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PARKLAND (CBSMiami) – The outpouring of love and support lifted the spirits of many at Marjory Stoneman Douglas High School on Wednesday.

It filled a need for the students, parents, teachers and staff.

But what happens when that support inevitably leaves? When these students return home at the end of the day?

CBS 4 News spent time Wednesday evening with the Faber family, which lives a stone’s throw from the school, to see how they’re helping their kids to deal with their challenging and overwhelming emotions.

“I just don’t think these kids are realizing how traumatized they may be,” said Jon Faber, father of two sons, Jordan and Ethan, who attend the school.

Like many families here, the Faber’s knew children who died — friends from school and their basketball league. Seeing the multitudes turn out to support returning students and teachers on Wednesday felt good and it felt right but Jon knows it won’t always be like this.

“When they smoke settles and people go back to work, that’s when kids are going to say ‘Oh, my God. Is someone going to come in here and harm me?” Faber said.

And that’s why the Faber’s are reinforcing lessons they’ve always taught their kids — to be open and honest with them about everything.

Jordan Faber is a senior. He said he’s spending a lot of time with his family and friends these days and is trying to be open about his feelings.

“I do have that mentality a little bit that I don’t speak to them all the time about this type of stuff, obviously,” he said. “I keep it more to myself and I’m working on that. I’m talking to them about it and opening up.”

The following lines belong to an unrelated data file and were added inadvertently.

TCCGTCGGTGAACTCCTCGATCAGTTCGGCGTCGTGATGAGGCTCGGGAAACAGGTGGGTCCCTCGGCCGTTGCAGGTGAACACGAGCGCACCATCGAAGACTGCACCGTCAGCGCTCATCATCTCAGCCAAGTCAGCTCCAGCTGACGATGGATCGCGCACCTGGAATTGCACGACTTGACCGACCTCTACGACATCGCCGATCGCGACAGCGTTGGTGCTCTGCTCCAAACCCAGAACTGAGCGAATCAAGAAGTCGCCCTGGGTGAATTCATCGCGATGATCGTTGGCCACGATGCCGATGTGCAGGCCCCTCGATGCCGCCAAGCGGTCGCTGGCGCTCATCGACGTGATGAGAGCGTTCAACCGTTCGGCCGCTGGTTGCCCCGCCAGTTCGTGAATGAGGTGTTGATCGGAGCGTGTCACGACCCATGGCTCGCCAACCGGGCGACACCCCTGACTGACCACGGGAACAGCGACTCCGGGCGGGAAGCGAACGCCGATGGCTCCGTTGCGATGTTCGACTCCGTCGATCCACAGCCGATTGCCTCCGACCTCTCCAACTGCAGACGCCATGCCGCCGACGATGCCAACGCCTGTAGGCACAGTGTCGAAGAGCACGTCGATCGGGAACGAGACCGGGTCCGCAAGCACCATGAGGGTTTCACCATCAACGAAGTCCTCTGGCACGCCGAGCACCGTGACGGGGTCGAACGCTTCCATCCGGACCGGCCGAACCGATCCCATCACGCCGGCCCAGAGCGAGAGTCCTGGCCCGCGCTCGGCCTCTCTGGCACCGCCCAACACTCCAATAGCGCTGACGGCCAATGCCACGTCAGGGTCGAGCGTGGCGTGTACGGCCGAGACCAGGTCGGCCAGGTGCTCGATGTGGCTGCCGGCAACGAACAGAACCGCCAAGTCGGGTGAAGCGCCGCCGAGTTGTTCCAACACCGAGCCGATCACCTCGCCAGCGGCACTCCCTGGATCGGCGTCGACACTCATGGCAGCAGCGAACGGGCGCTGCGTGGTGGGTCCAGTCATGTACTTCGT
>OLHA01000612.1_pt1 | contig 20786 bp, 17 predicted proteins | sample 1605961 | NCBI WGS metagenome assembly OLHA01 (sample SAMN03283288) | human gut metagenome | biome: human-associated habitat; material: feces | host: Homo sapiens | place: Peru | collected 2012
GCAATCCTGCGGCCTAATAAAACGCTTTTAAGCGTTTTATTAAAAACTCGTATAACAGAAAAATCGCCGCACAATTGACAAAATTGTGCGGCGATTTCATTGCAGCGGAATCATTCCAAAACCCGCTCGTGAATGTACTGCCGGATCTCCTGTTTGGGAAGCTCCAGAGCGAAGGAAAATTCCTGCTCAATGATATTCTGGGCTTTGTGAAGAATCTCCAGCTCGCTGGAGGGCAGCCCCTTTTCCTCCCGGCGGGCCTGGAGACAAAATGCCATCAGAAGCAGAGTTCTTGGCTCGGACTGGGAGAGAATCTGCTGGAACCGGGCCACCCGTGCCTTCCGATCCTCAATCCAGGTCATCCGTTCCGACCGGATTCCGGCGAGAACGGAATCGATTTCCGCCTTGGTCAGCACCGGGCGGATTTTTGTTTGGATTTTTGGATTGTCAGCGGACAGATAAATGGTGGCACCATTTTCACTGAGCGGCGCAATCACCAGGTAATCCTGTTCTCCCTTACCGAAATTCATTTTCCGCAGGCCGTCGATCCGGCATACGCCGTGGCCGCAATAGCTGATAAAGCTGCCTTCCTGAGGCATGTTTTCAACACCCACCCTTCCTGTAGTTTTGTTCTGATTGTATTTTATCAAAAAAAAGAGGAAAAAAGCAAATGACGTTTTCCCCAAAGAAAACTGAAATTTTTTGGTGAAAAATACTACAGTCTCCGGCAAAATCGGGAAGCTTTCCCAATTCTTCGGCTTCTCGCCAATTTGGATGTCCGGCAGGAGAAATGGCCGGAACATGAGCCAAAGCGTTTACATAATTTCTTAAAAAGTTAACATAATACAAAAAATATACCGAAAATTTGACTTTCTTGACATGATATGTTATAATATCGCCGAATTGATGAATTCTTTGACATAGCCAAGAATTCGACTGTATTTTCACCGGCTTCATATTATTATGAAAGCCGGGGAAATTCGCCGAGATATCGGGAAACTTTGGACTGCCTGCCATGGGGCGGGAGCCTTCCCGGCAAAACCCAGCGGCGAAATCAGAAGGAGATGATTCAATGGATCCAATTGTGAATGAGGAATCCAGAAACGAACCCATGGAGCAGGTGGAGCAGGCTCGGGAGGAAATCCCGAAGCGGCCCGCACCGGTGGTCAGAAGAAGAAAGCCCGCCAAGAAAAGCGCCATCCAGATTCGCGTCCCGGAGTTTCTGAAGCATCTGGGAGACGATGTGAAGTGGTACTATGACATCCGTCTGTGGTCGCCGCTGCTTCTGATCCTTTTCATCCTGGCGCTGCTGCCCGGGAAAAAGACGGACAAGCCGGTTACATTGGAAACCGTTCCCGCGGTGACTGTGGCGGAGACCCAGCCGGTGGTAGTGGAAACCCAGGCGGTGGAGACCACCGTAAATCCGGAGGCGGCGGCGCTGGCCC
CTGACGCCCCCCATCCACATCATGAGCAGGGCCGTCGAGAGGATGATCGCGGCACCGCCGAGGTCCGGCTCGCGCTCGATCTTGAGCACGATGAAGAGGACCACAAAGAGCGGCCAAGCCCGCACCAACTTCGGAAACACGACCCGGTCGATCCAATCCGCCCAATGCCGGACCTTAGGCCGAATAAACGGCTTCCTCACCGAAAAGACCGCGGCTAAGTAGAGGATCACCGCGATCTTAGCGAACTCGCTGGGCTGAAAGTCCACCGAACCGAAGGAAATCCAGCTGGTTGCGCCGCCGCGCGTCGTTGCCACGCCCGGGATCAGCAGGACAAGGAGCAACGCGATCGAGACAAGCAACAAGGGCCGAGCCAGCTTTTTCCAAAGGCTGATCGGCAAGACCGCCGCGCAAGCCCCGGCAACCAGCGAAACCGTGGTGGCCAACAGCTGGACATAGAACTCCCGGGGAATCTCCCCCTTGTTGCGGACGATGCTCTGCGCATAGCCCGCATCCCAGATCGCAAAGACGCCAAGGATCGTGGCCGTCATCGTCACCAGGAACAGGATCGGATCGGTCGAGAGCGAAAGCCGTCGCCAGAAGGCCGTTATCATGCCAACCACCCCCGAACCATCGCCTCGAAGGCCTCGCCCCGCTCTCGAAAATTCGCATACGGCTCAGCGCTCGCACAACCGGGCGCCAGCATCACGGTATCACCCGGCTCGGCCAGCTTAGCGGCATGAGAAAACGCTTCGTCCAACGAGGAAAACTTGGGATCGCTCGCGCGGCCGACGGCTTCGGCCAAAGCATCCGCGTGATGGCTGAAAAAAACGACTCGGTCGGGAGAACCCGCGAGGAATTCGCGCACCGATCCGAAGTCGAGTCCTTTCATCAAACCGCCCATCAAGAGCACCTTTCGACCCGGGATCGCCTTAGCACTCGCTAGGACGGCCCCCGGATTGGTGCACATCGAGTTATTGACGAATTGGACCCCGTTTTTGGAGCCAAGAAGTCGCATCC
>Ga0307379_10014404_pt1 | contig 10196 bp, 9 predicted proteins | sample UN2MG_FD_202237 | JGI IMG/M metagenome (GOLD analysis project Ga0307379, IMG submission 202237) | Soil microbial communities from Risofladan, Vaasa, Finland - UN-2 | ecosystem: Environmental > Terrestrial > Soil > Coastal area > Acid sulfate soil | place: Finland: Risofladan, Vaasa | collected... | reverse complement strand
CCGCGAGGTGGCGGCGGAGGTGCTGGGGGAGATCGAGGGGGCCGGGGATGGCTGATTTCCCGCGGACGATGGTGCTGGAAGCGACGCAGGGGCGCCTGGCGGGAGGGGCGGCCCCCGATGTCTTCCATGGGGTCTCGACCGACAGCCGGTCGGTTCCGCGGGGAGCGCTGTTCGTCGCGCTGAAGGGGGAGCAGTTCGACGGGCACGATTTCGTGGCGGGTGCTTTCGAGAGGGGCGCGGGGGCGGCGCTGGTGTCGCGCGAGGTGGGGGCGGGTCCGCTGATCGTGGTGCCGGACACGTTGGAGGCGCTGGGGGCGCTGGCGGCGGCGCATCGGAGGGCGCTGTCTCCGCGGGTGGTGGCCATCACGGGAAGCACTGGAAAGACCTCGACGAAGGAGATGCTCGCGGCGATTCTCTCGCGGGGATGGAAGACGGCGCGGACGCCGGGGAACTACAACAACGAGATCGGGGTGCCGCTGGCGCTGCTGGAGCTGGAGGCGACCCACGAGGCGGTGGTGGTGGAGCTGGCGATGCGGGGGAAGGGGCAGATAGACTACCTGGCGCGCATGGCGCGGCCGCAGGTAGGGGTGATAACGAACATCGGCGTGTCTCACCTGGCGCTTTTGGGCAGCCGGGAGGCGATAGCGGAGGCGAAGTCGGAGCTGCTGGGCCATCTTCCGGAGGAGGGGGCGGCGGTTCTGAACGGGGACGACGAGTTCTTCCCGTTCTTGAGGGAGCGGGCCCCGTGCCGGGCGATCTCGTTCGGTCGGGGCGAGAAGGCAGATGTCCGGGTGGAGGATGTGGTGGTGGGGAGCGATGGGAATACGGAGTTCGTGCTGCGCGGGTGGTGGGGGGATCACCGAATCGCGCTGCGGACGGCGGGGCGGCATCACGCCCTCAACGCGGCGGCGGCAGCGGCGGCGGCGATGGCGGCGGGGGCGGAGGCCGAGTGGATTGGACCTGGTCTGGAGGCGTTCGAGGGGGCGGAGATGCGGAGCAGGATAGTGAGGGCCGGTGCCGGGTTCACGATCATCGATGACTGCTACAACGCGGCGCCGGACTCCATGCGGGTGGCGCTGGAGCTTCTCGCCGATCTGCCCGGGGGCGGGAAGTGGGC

The Faber’s brought in a grief counselor to spend time with their sons and they feel the boys are handling their emotions as well as can be expected.

“We’re here for them no matter they need to speak about, at any time,” said Stacey Faber, the boys’ mother.

As this return to school loomed Jordan and his mom admitted to some nerves.

“There was a moment I woke up this morning and I realized I’m going to back to school and I was a little nervous, to be honest,” Jordan said.

Stacey echoed that sentiment.

“This morning I had butterflies in my stomach,” she said. “I was up half the night watching the clock tick by.”

Stacey admit there’s no manual to follow for something like this when asked about how they plan to move forward.

“I don’t know,” she said. “I’d be lying if I said I did. I feel like we’ll get through it just somehow.”

One thing motivating Jordan is being strong for the 17 victims who will never return to school.

“You feel a sense of you have to do it for them,” he said. “You have to be strong for them. For the people that passed away, the people that are injured, still recovering. So I feel like I have to carry on what they started in their lives.”

One of the things that’s getting this family through — and many others in this community — is the sense of purpose they feel in working tirelessly to prevent another school shooting. Jon Faber went to Tallahassee last week and has chaperoned some of the outings for the outspoken teens pushing gun control issues.

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